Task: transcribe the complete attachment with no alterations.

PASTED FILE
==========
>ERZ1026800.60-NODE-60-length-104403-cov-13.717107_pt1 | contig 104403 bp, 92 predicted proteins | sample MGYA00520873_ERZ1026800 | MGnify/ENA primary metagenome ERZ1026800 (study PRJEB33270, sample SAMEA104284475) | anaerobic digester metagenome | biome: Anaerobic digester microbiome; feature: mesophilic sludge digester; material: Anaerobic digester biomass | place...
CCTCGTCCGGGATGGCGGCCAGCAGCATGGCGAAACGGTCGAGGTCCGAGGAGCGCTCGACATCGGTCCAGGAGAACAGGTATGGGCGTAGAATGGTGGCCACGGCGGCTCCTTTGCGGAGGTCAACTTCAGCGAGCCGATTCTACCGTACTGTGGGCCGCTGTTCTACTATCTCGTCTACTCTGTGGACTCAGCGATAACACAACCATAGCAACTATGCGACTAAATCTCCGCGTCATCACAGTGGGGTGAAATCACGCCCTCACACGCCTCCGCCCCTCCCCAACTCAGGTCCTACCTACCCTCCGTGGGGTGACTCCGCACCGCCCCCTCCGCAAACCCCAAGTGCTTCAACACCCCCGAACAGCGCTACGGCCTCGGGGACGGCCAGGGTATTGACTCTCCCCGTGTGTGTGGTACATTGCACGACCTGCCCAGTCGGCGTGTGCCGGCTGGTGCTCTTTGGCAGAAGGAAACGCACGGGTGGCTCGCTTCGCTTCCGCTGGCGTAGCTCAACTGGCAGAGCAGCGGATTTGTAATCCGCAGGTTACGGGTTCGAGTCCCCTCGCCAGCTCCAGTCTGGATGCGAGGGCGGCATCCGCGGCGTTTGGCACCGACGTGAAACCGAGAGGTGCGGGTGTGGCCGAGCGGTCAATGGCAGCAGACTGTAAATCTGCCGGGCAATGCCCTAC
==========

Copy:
>ERZ1026800.60-NODE-60-length-104403-cov-13.717107_pt1 | contig 104403 bp, 92 predicted proteins | sample MGYA00520873_ERZ1026800 | MGnify/ENA primary metagenome ERZ1026800 (study PRJEB33270, sample SAMEA104284475) | anaerobic digester metagenome | biome: Anaerobic digester microbiome; feature: mesophilic sludge digester; material: Anaerobic digester biomass | place...
CCTCGTCCGGGATGGCGGCCAGCAGCATGGCGAAACGGTCGAGGTCCGAGGAGCGCTCGACATCGGTCCAGGAGAACAGGTATGGGCGTAGAATGGTGGCCACGGCGGCTCCTTTGCGGAGGTCAACTTCAGCGAGCCGATTCTACCGTACTGTGGGCCGCTGTTCTACTATCTCGTCTACTCTGTGGACTCAGCGATAACACAACCATAGCAACTATGCGACTAAATCTCCGCGTCATCACAGTGGGGTGAAATCACGCCCTCACACGCCTCCGCCCCTCCCCAACTCAGGTCCTACCTACCCTCCGTGGGGTGACTCCGCACCGCCCCCTCCGCAAACCCCAAGTGCTTCAACACCCCCGAACAGCGCTACGGCCTCGGGGACGGCCAGGGTATTGACTCTCCCCGTGTGTGTGGTACATTGCACGACCTGCCCAGTCGGCGTGTGCCGGCTGGTGCTCTTTGGCAGAAGGAAACGCACGGGTGGCTCGCTTCGCTTCCGCTGGCGTAGCTCAACTGGCAGAGCAGCGGATTTGTAATCCGCAGGTTACGGGTTCGAGTCCCCTCGCCAGCTCCAGTCTGGATGCGAGGGCGGCATCCGCGGCGTTTGGCACCGACGTGAAACCGAGAGGTGCGGGTGTGGCCGAGCGGTCAATGGCAGCAGACTGTAAATCTGCCGGGCAATGCCCTAC